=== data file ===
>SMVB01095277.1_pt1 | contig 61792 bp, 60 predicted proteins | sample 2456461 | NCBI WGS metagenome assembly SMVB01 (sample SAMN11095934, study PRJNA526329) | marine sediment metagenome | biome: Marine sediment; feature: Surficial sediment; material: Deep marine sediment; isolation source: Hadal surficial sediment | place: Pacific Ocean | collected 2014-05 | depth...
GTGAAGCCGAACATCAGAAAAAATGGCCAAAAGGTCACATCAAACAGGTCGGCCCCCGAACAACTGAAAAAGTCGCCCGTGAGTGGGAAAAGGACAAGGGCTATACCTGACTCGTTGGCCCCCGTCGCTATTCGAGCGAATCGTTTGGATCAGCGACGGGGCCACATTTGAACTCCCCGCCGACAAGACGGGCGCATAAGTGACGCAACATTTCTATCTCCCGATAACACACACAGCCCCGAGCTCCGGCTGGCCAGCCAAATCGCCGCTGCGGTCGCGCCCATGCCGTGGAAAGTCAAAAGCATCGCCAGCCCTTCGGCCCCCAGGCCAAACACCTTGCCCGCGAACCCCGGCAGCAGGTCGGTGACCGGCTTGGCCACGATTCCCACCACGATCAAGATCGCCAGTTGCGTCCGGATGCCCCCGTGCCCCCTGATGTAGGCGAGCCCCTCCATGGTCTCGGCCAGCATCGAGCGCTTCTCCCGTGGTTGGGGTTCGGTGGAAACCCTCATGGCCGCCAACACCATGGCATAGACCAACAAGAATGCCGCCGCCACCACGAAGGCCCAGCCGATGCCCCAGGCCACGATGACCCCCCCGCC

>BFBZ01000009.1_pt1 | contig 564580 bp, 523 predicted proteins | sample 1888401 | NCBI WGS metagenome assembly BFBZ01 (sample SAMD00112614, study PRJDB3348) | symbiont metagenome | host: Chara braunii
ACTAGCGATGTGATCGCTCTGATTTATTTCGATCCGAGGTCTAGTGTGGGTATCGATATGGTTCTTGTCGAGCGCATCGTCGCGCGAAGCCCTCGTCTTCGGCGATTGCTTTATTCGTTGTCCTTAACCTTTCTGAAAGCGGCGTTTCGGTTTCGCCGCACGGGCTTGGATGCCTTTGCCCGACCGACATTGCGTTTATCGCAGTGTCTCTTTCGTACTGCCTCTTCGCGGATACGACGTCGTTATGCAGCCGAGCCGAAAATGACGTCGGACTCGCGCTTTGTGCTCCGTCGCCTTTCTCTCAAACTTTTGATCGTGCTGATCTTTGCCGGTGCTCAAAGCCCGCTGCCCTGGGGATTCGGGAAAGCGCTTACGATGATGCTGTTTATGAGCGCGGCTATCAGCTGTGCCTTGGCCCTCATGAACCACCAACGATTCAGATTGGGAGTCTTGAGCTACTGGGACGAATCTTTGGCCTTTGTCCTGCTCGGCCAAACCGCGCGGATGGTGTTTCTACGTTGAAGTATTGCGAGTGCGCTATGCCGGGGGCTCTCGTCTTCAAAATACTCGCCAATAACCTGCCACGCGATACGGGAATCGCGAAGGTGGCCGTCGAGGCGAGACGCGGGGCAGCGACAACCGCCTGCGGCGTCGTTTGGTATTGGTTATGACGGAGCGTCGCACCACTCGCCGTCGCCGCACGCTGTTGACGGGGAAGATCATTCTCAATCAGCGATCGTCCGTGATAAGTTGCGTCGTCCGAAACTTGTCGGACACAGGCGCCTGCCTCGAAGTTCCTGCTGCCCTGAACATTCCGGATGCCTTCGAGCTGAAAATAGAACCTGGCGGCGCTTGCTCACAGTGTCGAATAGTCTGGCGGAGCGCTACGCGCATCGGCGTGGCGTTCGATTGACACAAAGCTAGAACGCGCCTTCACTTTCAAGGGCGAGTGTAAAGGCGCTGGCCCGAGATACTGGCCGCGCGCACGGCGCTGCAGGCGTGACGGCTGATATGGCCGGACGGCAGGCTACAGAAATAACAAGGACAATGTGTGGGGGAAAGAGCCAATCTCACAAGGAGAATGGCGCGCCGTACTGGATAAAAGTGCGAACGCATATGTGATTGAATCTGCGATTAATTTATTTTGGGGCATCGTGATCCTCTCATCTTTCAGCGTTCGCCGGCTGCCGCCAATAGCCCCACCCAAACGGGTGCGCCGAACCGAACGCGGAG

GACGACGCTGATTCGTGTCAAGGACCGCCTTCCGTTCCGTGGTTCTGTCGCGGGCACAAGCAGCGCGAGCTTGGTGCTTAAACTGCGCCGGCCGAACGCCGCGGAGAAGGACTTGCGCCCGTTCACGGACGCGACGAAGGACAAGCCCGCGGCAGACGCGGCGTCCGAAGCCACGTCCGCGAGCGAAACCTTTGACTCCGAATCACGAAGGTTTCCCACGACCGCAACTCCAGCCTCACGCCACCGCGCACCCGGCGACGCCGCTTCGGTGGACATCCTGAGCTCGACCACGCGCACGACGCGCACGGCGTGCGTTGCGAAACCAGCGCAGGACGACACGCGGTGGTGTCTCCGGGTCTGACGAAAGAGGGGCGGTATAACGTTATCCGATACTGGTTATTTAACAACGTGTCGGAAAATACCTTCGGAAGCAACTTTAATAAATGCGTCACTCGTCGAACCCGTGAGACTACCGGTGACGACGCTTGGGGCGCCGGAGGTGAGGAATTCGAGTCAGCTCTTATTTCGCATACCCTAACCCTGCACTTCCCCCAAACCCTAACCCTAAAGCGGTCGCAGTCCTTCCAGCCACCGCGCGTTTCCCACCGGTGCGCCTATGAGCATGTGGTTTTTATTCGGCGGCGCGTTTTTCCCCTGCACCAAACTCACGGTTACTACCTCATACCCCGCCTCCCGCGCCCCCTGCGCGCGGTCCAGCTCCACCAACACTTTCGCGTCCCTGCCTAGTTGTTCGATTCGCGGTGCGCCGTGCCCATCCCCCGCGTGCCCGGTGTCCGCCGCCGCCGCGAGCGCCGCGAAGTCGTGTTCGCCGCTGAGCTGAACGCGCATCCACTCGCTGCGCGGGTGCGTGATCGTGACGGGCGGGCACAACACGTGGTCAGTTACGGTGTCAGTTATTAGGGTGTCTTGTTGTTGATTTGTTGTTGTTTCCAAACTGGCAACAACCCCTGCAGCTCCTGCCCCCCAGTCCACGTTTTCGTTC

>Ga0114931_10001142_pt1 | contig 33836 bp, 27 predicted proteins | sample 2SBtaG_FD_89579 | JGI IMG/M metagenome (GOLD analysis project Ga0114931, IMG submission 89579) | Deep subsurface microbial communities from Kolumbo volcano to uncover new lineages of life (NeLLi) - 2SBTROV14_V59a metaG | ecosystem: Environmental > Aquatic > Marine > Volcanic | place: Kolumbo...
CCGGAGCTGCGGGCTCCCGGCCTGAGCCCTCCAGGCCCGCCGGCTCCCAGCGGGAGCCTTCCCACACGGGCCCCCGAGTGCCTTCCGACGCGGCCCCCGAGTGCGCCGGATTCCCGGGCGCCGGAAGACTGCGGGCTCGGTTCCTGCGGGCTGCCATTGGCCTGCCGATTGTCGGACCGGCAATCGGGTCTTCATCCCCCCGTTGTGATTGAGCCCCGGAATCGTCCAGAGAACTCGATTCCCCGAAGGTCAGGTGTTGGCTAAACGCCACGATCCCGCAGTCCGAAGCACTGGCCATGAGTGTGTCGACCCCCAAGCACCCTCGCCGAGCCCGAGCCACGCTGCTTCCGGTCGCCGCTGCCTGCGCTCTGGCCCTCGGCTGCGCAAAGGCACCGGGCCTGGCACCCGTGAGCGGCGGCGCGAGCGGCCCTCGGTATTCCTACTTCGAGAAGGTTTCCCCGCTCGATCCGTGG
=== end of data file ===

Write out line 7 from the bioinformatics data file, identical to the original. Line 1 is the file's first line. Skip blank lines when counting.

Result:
CCGGAGCTGCGGGCTCCCGGCCTGAGCCCTCCAGGCCCGCCGGCTCCCAGCGGGAGCCTTCCCACACGGGCCCCCGAGTGCCTTCCGACGCGGCCCCCGAGTGCGCCGGATTCCCGGGCGCCGGAAGACTGCGGGCTCGGTTCCTGCGGGCTGCCATTGGCCTGCCGATTGTCGGACCGGCAATCGGGTCTTCATCCCCCCGTTGTGATTGAGCCCCGGAATCGTCCAGAGAACTCGATTCCCCGAAGGTCAGGTGTTGGCTAAACGCCACGATCCCGCAGTCCGAAGCACTGGCCATGAGTGTGTCGACCCCCAAGCACCCTCGCCGAGCCCGAGCCACGCTGCTTCCGGTCGCCGCTGCCTGCGCTCTGGCCCTCGGCTGCGCAAAGGCACCGGGCCTGGCACCCGTGAGCGGCGGCGCGAGCGGCCCTCGGTATTCCTACTTCGAGAAGGTTTCCCCGCTCGATCCGTGG